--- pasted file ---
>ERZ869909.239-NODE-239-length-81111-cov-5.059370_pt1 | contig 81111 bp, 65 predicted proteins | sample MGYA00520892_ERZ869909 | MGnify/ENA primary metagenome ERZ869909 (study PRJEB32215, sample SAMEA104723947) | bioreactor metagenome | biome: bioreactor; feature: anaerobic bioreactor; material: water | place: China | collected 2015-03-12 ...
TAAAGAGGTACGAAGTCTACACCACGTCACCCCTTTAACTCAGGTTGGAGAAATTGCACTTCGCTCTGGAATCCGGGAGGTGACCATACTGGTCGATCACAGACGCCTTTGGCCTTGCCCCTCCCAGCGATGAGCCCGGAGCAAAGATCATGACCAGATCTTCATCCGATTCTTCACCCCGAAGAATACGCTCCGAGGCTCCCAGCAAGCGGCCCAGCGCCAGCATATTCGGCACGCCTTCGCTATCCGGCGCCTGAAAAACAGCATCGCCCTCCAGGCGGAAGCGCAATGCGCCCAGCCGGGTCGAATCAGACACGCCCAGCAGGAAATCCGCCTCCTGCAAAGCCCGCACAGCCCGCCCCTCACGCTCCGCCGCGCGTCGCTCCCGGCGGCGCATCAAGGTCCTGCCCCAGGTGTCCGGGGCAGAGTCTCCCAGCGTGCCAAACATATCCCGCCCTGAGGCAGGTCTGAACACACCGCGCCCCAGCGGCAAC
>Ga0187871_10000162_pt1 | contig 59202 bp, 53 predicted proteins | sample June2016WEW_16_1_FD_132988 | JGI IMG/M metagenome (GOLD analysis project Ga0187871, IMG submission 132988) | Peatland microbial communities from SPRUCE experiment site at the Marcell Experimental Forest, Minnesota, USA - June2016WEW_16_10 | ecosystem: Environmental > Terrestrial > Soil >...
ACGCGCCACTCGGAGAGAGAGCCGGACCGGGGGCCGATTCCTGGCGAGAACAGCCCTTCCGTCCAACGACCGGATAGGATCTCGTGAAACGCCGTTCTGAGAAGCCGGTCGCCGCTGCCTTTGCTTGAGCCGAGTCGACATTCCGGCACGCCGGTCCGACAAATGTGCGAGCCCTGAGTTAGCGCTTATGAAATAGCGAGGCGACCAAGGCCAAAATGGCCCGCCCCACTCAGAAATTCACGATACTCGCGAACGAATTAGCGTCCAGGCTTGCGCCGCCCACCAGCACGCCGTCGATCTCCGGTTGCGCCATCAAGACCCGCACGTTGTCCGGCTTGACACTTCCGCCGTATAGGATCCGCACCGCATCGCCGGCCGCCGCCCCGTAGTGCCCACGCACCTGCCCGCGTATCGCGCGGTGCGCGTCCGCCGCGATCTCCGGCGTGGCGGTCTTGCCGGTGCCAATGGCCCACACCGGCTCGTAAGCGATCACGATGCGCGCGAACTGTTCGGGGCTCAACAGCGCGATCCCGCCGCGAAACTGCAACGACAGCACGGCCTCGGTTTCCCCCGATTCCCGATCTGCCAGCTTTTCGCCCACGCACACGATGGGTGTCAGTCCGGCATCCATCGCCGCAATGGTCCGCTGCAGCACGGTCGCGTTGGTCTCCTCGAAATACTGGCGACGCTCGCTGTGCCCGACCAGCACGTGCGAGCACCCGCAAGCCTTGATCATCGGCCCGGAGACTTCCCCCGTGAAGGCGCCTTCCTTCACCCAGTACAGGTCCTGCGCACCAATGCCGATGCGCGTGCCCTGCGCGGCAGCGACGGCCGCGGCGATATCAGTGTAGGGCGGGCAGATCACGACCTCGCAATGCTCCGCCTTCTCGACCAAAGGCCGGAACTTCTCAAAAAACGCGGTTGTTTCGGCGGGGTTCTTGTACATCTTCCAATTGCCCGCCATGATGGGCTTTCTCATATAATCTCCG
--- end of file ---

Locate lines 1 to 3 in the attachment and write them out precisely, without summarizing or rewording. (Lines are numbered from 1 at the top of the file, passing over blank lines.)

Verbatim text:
>ERZ869909.239-NODE-239-length-81111-cov-5.059370_pt1 | contig 81111 bp, 65 predicted proteins | sample MGYA00520892_ERZ869909 | MGnify/ENA primary metagenome ERZ869909 (study PRJEB32215, sample SAMEA104723947) | bioreactor metagenome | biome: bioreactor; feature: anaerobic bioreactor; material: water | place: China | collected 2015-03-12 ...
TAAAGAGGTACGAAGTCTACACCACGTCACCCCTTTAACTCAGGTTGGAGAAATTGCACTTCGCTCTGGAATCCGGGAGGTGACCATACTGGTCGATCACAGACGCCTTTGGCCTTGCCCCTCCCAGCGATGAGCCCGGAGCAAAGATCATGACCAGATCTTCATCCGATTCTTCACCCCGAAGAATACGCTCCGAGGCTCCCAGCAAGCGGCCCAGCGCCAGCATATTCGGCACGCCTTCGCTATCCGGCGCCTGAAAAACAGCATCGCCCTCCAGGCGGAAGCGCAATGCGCCCAGCCGGGTCGAATCAGACACGCCCAGCAGGAAATCCGCCTCCTGCAAAGCCCGCACAGCCCGCCCCTCACGCTCCGCCGCGCGTCGCTCCCGGCGGCGCATCAAGGTCCTGCCCCAGGTGTCCGGGGCAGAGTCTCCCAGCGTGCCAAACATATCCCGCCCTGAGGCAGGTCTGAACACACCGCGCCCCAGCGGCAAC
>Ga0187871_10000162_pt1 | contig 59202 bp, 53 predicted proteins | sample June2016WEW_16_1_FD_132988 | JGI IMG/M metagenome (GOLD analysis project Ga0187871, IMG submission 132988) | Peatland microbial communities from SPRUCE experiment site at the Marcell Experimental Forest, Minnesota, USA - June2016WEW_16_10 | ecosystem: Environmental > Terrestrial > Soil >...